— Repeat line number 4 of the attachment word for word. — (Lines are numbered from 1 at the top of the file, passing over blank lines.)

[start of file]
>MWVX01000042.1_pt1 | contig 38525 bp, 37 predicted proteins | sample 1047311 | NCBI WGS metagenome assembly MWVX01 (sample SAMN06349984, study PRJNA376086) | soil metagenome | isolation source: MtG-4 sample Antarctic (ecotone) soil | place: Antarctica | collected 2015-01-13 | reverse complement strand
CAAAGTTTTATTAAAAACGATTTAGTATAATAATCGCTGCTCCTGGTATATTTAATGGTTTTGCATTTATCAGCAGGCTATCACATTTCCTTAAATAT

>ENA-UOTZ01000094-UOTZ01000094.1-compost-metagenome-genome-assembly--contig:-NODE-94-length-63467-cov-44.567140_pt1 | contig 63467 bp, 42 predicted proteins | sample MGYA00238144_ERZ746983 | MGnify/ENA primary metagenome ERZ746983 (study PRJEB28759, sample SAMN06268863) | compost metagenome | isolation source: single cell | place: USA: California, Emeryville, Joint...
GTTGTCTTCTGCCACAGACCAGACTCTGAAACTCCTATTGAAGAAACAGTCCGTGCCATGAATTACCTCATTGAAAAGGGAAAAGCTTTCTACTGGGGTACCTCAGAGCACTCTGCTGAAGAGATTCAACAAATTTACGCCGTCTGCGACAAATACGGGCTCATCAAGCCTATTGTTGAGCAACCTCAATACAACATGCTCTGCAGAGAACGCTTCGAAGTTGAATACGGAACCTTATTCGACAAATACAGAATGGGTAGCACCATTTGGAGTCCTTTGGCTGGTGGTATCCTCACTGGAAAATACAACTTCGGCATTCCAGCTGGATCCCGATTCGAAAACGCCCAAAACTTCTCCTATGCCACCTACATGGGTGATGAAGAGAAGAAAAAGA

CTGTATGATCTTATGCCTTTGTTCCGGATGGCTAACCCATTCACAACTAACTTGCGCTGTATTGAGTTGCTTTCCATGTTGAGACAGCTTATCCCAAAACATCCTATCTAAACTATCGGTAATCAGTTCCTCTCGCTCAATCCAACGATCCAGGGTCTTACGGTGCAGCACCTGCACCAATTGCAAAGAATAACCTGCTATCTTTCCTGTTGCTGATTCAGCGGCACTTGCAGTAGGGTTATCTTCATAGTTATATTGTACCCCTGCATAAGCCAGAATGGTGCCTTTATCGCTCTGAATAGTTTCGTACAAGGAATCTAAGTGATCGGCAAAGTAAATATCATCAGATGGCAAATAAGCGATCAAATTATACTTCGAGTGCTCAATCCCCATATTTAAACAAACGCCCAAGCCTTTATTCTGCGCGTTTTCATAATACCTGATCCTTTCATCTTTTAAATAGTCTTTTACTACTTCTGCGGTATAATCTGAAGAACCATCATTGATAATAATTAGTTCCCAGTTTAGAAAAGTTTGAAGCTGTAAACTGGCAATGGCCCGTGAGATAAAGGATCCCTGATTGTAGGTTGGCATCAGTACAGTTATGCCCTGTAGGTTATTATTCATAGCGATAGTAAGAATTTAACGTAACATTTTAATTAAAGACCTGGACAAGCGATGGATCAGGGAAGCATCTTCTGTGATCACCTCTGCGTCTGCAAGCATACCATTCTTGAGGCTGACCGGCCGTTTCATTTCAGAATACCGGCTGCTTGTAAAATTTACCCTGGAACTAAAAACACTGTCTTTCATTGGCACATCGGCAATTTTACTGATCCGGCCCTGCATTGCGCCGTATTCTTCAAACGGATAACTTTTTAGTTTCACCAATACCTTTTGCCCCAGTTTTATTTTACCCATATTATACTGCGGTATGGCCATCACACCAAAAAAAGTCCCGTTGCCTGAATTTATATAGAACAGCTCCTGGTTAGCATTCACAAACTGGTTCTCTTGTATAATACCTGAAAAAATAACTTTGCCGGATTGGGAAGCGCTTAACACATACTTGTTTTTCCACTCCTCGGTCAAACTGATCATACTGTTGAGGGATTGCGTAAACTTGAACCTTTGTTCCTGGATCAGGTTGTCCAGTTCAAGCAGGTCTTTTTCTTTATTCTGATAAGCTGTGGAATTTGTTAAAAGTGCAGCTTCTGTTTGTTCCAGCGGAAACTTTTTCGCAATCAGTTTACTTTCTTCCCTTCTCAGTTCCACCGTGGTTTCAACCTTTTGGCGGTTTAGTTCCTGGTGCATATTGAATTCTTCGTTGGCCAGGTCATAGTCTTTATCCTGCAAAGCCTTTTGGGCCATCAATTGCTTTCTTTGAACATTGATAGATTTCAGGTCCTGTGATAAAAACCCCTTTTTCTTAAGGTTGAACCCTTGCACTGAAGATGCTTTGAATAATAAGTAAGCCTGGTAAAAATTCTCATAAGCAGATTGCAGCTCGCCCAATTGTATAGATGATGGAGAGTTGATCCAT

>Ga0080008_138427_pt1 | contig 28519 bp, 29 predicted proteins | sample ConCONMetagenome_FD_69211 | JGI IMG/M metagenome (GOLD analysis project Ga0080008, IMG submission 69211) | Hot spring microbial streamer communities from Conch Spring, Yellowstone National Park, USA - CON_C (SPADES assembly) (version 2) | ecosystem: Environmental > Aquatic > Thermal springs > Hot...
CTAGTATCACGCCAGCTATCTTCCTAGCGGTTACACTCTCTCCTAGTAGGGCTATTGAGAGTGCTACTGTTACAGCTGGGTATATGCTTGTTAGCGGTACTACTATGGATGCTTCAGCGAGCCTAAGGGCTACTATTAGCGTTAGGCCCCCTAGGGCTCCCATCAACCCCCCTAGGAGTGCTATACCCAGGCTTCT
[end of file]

GTTGTCTTCTGCCACAGACCAGACTCTGAAACTCCTATTGAAGAAACAGTCCGTGCCATGAATTACCTCATTGAAAAGGGAAAAGCTTTCTACTGGGGTACCTCAGAGCACTCTGCTGAAGAGATTCAACAAATTTACGCCGTCTGCGACAAATACGGGCTCATCAAGCCTATTGTTGAGCAACCTCAATACAACATGCTCTGCAGAGAACGCTTCGAAGTTGAATACGGAACCTTATTCGACAAATACAGAATGGGTAGCACCATTTGGAGTCCTTTGGCTGGTGGTATCCTCACTGGAAAATACAACTTCGGCATTCCAGCTGGATCCCGATTCGAAAACGCCCAAAACTTCTCCTATGCCACCTACATGGGTGATGAAGAGAAGAAAAAGA